PLPs are also capable of enhancing targeted delivery of PDT in tumor-bearing rabbits. PDT may be particularly clinically advantageous for patients with tumors that are surgically inaccessible or adjoining to critical anatomical structures. Moreover, the absence of temperature changes during PDT is excellent for treating tumors close to tissues that are sensitive to heat. Interestingly, all tumor-bearing rabbits at 1 month after PLP-PDT displayed pathologically nonmalignant cervical lymph nodes, though lymph nodes did not receive directly laser irradiation. PLP administration combined with PDT did not result in detectable functional or histologic side effects on rabbits. Therefore, the intrinsic multimodal and biomimetic nature of PLPs confer high potential for clinical translation as a cancer theranostic agent. In addition, the core-shell structure of PLP (hydrophobic core enveloped in hydrophilic shell) provides an amiable environment for stable loading of various cargos, such as chemotherapeutics and siRNAs, thus offering potential for additional chemo- or/and gene therapy. The exact mechanism of PLP uptake into tumors in vivo is still not well understood. One possible explanation for the high tumor selectivity of PLP is a combination of two factors. First, the ultra-small size of PLP (<30 nm) might provide an advantage for efficient penetration through the permeable tumor vasculature into the tumor interstitial space, resulting the local enrichment of porphyrins within the tumor (39). Second, porphyrin molecules have their own tumor affinity that could further drive their selective tumor uptake as reported previously (40).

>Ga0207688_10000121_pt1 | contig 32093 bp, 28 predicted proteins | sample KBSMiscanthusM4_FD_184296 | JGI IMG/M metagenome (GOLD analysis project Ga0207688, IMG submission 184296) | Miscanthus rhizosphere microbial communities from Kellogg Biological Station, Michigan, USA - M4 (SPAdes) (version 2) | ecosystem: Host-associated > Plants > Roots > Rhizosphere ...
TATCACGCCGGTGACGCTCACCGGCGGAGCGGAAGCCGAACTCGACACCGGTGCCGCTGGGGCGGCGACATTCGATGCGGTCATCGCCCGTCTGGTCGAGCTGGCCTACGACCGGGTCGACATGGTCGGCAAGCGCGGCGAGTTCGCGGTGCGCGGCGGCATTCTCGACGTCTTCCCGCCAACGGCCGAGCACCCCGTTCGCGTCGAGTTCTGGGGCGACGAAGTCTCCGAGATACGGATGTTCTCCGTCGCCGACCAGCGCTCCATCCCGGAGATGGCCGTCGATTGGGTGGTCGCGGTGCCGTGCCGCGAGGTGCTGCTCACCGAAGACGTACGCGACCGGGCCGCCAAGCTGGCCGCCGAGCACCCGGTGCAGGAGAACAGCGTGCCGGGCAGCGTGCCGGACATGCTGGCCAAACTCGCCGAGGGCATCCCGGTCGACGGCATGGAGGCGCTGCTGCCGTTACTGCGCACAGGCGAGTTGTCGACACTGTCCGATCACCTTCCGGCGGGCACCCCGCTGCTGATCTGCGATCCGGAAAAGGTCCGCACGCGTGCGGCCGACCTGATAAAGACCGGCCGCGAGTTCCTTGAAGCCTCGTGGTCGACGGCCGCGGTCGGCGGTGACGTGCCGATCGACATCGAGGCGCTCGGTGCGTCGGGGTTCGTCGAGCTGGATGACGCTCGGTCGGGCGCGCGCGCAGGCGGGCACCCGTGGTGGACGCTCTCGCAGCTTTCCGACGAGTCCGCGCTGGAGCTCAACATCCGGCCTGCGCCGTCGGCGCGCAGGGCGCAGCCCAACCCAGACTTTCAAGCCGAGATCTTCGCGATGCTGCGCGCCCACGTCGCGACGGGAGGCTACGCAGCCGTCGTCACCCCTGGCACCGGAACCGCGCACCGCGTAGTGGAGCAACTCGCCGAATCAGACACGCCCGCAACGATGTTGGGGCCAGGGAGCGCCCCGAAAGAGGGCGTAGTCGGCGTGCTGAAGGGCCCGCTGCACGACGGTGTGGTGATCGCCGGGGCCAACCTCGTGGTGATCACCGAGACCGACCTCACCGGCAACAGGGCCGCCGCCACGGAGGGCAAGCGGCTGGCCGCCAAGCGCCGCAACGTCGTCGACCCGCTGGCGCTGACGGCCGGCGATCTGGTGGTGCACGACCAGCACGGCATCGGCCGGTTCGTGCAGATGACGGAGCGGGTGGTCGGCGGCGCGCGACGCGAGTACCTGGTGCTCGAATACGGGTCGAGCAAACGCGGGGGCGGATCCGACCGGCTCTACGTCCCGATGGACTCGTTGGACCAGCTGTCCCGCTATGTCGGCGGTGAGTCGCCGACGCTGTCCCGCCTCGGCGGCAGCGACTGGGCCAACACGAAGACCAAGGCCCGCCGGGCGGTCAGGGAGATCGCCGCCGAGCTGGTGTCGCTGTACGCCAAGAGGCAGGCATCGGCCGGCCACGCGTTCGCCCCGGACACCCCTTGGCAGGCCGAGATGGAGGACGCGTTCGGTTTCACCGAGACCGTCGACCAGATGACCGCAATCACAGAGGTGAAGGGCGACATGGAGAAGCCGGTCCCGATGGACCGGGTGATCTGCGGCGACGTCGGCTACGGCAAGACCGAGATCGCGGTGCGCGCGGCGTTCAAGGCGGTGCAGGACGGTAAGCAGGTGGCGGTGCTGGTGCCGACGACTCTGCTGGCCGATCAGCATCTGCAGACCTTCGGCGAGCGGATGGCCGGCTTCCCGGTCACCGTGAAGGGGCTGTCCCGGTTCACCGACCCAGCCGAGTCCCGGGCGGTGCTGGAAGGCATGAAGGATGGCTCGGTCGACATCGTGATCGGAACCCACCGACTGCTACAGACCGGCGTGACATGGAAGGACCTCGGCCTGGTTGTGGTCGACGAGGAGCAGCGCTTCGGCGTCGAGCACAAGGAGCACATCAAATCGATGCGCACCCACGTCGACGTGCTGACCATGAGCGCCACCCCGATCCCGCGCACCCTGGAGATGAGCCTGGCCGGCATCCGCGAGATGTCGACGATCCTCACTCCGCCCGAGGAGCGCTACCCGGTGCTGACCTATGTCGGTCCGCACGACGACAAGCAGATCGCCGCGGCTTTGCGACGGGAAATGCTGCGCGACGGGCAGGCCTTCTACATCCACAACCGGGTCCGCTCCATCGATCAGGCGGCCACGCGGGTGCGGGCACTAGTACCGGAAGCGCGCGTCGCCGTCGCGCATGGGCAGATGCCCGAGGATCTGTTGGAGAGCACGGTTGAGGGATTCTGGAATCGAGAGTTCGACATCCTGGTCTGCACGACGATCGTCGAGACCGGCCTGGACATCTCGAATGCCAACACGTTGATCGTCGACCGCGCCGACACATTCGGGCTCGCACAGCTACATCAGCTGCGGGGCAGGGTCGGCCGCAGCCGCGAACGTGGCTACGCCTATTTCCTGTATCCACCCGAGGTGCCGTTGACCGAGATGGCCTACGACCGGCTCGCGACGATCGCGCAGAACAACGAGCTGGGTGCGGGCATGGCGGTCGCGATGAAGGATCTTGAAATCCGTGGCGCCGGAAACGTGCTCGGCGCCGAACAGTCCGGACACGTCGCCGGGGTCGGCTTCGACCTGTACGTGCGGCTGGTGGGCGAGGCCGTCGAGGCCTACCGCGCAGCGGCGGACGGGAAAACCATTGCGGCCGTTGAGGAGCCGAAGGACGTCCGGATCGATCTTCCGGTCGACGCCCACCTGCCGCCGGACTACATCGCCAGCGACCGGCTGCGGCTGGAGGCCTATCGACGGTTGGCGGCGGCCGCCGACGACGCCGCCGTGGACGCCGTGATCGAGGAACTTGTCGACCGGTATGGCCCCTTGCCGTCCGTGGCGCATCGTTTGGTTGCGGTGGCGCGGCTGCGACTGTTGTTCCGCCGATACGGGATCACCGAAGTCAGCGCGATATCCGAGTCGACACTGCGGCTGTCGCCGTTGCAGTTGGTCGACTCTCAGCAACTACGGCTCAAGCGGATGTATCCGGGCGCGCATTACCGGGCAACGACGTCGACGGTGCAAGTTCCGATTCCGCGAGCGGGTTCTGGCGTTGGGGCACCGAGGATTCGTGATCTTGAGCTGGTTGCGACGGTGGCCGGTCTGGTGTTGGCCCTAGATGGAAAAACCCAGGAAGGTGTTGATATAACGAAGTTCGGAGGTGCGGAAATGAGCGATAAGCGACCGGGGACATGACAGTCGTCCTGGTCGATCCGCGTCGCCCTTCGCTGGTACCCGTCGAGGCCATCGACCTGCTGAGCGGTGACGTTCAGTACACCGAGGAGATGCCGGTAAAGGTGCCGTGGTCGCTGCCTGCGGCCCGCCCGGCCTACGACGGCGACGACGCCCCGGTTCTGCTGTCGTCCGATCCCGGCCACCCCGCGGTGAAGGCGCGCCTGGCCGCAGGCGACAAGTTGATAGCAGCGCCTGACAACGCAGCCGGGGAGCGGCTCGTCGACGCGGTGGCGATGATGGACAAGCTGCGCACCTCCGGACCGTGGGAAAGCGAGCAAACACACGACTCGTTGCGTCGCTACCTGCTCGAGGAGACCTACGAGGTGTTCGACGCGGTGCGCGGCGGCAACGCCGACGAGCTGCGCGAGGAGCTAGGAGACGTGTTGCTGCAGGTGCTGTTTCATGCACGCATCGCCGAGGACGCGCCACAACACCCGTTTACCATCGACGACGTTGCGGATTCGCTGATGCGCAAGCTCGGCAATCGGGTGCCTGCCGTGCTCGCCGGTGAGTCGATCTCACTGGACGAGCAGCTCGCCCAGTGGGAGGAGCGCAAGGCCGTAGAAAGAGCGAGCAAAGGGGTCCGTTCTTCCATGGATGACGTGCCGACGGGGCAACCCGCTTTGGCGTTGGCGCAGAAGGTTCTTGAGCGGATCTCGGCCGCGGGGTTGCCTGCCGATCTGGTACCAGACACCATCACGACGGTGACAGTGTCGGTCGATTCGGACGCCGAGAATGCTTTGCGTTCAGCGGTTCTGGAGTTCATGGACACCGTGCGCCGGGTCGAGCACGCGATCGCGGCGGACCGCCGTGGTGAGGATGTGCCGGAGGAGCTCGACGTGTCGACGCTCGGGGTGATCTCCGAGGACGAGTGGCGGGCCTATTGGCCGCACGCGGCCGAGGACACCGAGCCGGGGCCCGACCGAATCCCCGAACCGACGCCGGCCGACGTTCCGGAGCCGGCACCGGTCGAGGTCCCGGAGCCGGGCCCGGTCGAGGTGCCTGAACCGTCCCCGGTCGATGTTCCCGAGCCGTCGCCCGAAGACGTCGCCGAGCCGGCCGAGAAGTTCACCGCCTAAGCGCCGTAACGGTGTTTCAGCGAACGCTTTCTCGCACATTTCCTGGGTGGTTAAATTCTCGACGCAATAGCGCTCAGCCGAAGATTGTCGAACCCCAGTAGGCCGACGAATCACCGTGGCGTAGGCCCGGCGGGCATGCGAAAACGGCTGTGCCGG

With the combination of PET imaging, real-time intraoperative NIR fluorescence guidance, and selective PDT intervention, PLPs hold great potential for cancer management. Direct labeling of PLPs with copper-64 enabled accurate, preoperative PET/CT imaging of primary tumors, SLNs, and lymphatic drainage following intravenous administration. The selectively activated fluorescence of PLPs facilitated the accurate delineation of tumors and metastatic lymph nodes. The feasibility of PLPs for intraoperative fluorescence-guided tumor and lymph node resection and tumor-selective PDT were validated in a large HNC animal model. Thus, PLPs provide a multimodal imaging and therapeutic platform that could enhance HNC diagnosis by integrating PET/CT and fluorescence imaging, and improve HNC therapeutic efficacy and specificity by tailoring treatment via fluorescence-guided surgical along with selective PDT.